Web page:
Power Rankings: 2014 U.S. Open

By Will GrayJune 10, 2014, 6:46 pm

This week marks the 31st event of the 2013-14 PGA Tour season, as the Tour heads to Pinehurst No. 2 for the U.S. Open. A field of 156 players will tee it up this week in the "cradle of golf," where turtleback greens and sandy waste areas will test the game's best as only the USGA can envision.

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Justin Rose returns to defend the title he won here a year ago by two shots over Phil Mickelson and Jason Day. Here are 10 players to watch this week in North Carolina:

1. Rory McIlroy: Quite simply, his best is better than that of nearly anyone else in the field. A winner of this event three years ago, McIlroy won earlier this month at Wentworth and has an array of top-10 finishes to his credit this year. His high ball flight will help when trying to land approach shots on turtleback greens, and while his second-round struggles have been well-documented, everyone will make bogeys this week. McIlroy's ability to reel off birdies in bunches - he leads the Tour in birdie average - will separate him.

2. Matt Kuchar: His U.S. Open resume isn't stellar - just one top-10 finish in 11 starts - but he hasn't finished worse than T-28 in this event since 2010 and he has been incredibly consistent this year, with a win and nine top 10s in 15 starts. Kuchar missed the cut here in 2005, ballooning to a second-round 84, but he's a different player now and the result will be similarly different this week.

3. Bubba Watson: Watson's stellar year continues as we head into June, having nearly notched his third win of the season at the Memorial. Questions remain about whether Watson has the temperament to withstand the pressures of a U.S. Open, but he is clearly playing with confidence this year and if it comes down to which players can scramble the most successfully - or creatively - from the sandy areas, his name has to be near the top of the list.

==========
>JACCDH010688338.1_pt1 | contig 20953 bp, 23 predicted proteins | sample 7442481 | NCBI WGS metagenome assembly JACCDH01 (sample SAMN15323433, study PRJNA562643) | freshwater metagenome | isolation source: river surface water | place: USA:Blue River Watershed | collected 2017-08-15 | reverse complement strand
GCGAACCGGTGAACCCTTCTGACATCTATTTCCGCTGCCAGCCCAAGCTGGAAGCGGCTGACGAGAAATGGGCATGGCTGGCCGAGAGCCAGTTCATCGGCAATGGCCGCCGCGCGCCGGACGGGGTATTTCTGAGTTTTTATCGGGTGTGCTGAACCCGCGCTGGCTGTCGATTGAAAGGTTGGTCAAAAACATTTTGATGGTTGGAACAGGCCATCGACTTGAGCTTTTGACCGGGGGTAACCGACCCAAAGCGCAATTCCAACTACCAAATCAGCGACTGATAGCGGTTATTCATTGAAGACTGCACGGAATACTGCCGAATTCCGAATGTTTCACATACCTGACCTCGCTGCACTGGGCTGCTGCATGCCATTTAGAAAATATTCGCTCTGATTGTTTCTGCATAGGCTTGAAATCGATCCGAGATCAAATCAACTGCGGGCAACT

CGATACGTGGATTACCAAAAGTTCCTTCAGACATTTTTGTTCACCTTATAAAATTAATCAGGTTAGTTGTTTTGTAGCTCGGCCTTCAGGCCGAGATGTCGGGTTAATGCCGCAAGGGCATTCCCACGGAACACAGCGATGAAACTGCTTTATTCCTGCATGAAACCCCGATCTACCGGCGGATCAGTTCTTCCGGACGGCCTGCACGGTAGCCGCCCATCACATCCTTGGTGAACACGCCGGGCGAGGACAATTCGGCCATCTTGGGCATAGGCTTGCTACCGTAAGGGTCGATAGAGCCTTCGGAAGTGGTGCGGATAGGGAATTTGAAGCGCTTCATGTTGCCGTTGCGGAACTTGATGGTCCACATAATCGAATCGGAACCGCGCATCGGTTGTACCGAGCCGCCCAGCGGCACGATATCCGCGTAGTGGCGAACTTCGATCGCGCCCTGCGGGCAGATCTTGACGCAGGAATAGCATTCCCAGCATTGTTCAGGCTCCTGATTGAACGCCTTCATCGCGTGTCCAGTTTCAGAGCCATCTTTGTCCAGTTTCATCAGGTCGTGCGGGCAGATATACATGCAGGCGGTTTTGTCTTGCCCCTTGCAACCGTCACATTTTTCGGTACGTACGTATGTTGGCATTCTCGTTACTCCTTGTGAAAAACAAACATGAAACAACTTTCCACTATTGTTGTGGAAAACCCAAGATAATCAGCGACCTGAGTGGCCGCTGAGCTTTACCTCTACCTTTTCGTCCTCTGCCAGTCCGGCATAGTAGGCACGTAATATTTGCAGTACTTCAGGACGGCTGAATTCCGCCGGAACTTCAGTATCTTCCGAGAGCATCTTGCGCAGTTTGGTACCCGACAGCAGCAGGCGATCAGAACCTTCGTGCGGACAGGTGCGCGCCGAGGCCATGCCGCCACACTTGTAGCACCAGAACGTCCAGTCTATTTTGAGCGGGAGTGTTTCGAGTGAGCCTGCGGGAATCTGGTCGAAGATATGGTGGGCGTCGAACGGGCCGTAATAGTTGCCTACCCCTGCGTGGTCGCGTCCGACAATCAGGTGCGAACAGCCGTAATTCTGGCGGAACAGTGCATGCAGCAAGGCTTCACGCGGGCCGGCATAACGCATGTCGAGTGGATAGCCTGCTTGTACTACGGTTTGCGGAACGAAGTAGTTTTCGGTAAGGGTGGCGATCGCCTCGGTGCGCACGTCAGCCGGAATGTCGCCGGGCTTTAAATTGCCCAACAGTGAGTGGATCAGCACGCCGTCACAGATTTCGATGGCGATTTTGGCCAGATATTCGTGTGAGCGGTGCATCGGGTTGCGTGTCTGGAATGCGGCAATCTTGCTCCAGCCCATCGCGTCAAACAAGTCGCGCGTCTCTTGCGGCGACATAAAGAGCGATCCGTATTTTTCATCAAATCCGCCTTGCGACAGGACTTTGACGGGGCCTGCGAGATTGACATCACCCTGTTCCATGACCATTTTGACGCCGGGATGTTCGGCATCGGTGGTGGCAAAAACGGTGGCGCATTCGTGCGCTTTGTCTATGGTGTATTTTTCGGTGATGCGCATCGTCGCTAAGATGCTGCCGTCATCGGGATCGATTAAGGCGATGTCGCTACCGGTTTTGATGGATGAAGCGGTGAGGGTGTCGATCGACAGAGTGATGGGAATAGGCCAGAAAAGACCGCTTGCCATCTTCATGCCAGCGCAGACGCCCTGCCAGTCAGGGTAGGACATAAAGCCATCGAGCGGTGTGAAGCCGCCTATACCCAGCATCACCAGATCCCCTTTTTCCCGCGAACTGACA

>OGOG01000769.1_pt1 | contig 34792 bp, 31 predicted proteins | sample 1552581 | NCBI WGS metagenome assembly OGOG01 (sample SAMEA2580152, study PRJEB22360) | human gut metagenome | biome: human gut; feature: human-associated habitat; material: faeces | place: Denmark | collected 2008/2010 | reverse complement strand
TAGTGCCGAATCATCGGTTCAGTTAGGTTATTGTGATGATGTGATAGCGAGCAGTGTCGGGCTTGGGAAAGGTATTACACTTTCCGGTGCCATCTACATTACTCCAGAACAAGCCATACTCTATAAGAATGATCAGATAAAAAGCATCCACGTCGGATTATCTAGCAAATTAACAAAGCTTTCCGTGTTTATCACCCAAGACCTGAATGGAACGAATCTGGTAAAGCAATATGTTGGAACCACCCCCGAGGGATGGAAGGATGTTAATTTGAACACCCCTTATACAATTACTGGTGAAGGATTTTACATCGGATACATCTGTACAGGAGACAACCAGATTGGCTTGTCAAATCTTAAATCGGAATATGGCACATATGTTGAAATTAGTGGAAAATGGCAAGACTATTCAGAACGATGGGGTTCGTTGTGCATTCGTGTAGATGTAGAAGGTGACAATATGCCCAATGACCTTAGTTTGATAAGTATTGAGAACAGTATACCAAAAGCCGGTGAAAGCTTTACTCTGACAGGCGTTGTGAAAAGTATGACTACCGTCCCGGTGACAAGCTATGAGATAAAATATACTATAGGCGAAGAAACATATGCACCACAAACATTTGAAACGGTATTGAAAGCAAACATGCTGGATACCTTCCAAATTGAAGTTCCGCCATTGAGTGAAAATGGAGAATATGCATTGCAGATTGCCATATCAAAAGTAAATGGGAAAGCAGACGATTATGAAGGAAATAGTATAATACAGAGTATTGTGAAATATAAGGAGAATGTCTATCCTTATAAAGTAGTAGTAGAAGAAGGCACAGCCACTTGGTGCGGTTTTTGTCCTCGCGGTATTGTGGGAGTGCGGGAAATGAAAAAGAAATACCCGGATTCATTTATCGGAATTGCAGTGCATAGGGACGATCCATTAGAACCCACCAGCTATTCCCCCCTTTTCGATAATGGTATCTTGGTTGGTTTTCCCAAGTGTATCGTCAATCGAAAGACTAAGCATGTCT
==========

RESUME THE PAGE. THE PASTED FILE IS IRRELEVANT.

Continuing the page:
4. Lee Westwood: His window to win a major may be closing, but Westwood has been surprisingly consistent in this event since 2008, with a pair of third-place finishes and no result worse than T-23. Back in 2005 he was in the mix after each of the first three rounds at Pinehurst before a Sunday 79 dropped him back into a tie for 33rd, but the Englishman played well this year at both the Masters and the Players, so there's reason to think he'll contend again.

5. Adam Scott: Surprisingly, Scott still does not have a top-10 finish in the U.S. Open, but that may change this week. The Aussie won last month at Colonial and nearly pulled off a repeat performance at Muirfield Village, showing no signs of pressure in his first weeks as the world No. 1. Scott has been inside the top 25 in all but one start this year on the PGA Tour, and if he can get that long putter to cooperate on the greens at No. 2, he'll add to that trend.

6. Jordan Spieth: Age continues to be just a number for Spieth, who defied all expectations with a runner-up finish at Augusta National and then did it again with a T-4 showing at TPC Sawgrass. Spieth has seven top-20 finishes in nine starts since March, and he is currently seventh on Tour in scoring average and 11th in scrambling. Underestimate him at your own peril.

7. Jim Furyk: Perhaps not the name that comes to mind when you conjure a short-game wizard, but Furyk leads the Tour in the scrambling stat for the 2013-14 season and has a pair of runner-up finishes to his credit, notably last month on the Stadium Course. Furyk is one of only five players in the field this week who made the cut at Pinehurst in both 1999 and 2005, and since winning the U.S. Open in 2003 he has finished inside the top five an additional three times (2006, 2007, 2012).